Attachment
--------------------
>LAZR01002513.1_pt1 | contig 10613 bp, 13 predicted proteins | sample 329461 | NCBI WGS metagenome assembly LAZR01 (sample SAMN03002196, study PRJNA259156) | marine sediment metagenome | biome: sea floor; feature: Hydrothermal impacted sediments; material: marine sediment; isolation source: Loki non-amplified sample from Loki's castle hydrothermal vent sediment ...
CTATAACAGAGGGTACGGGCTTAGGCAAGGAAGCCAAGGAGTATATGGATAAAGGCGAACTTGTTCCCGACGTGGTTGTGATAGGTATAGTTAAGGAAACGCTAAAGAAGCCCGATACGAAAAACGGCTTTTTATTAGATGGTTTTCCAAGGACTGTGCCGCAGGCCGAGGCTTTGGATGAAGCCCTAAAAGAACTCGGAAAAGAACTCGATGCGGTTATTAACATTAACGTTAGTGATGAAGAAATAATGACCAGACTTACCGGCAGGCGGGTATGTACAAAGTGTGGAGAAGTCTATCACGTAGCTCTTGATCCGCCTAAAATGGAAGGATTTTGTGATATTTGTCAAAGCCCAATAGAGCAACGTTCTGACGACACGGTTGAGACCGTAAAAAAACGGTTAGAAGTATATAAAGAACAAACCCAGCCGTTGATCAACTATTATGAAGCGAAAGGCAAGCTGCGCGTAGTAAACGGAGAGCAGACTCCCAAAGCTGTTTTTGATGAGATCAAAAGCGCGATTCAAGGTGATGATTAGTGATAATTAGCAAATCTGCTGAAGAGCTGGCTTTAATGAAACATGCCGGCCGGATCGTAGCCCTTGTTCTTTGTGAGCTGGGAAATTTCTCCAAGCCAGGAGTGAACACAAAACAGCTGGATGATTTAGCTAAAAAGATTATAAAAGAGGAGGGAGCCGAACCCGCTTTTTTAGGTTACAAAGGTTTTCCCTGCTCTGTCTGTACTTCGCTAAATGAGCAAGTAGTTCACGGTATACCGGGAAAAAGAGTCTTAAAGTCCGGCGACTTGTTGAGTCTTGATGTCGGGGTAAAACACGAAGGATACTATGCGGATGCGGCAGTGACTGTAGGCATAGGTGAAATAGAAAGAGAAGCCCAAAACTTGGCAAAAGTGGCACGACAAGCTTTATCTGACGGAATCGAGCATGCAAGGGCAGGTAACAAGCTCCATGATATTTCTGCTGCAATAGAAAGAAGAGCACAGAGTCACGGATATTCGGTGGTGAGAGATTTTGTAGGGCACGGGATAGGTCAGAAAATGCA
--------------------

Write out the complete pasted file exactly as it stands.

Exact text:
>LAZR01002513.1_pt1 | contig 10613 bp, 13 predicted proteins | sample 329461 | NCBI WGS metagenome assembly LAZR01 (sample SAMN03002196, study PRJNA259156) | marine sediment metagenome | biome: sea floor; feature: Hydrothermal impacted sediments; material: marine sediment; isolation source: Loki non-amplified sample from Loki's castle hydrothermal vent sediment ...
CTATAACAGAGGGTACGGGCTTAGGCAAGGAAGCCAAGGAGTATATGGATAAAGGCGAACTTGTTCCCGACGTGGTTGTGATAGGTATAGTTAAGGAAACGCTAAAGAAGCCCGATACGAAAAACGGCTTTTTATTAGATGGTTTTCCAAGGACTGTGCCGCAGGCCGAGGCTTTGGATGAAGCCCTAAAAGAACTCGGAAAAGAACTCGATGCGGTTATTAACATTAACGTTAGTGATGAAGAAATAATGACCAGACTTACCGGCAGGCGGGTATGTACAAAGTGTGGAGAAGTCTATCACGTAGCTCTTGATCCGCCTAAAATGGAAGGATTTTGTGATATTTGTCAAAGCCCAATAGAGCAACGTTCTGACGACACGGTTGAGACCGTAAAAAAACGGTTAGAAGTATATAAAGAACAAACCCAGCCGTTGATCAACTATTATGAAGCGAAAGGCAAGCTGCGCGTAGTAAACGGAGAGCAGACTCCCAAAGCTGTTTTTGATGAGATCAAAAGCGCGATTCAAGGTGATGATTAGTGATAATTAGCAAATCTGCTGAAGAGCTGGCTTTAATGAAACATGCCGGCCGGATCGTAGCCCTTGTTCTTTGTGAGCTGGGAAATTTCTCCAAGCCAGGAGTGAACACAAAACAGCTGGATGATTTAGCTAAAAAGATTATAAAAGAGGAGGGAGCCGAACCCGCTTTTTTAGGTTACAAAGGTTTTCCCTGCTCTGTCTGTACTTCGCTAAATGAGCAAGTAGTTCACGGTATACCGGGAAAAAGAGTCTTAAAGTCCGGCGACTTGTTGAGTCTTGATGTCGGGGTAAAACACGAAGGATACTATGCGGATGCGGCAGTGACTGTAGGCATAGGTGAAATAGAAAGAGAAGCCCAAAACTTGGCAAAAGTGGCACGACAAGCTTTATCTGACGGAATCGAGCATGCAAGGGCAGGTAACAAGCTCCATGATATTTCTGCTGCAATAGAAAGAAGAGCACAGAGTCACGGATATTCGGTGGTGAGAGATTTTGTAGGGCACGGGATAGGTCAGAAAATGCA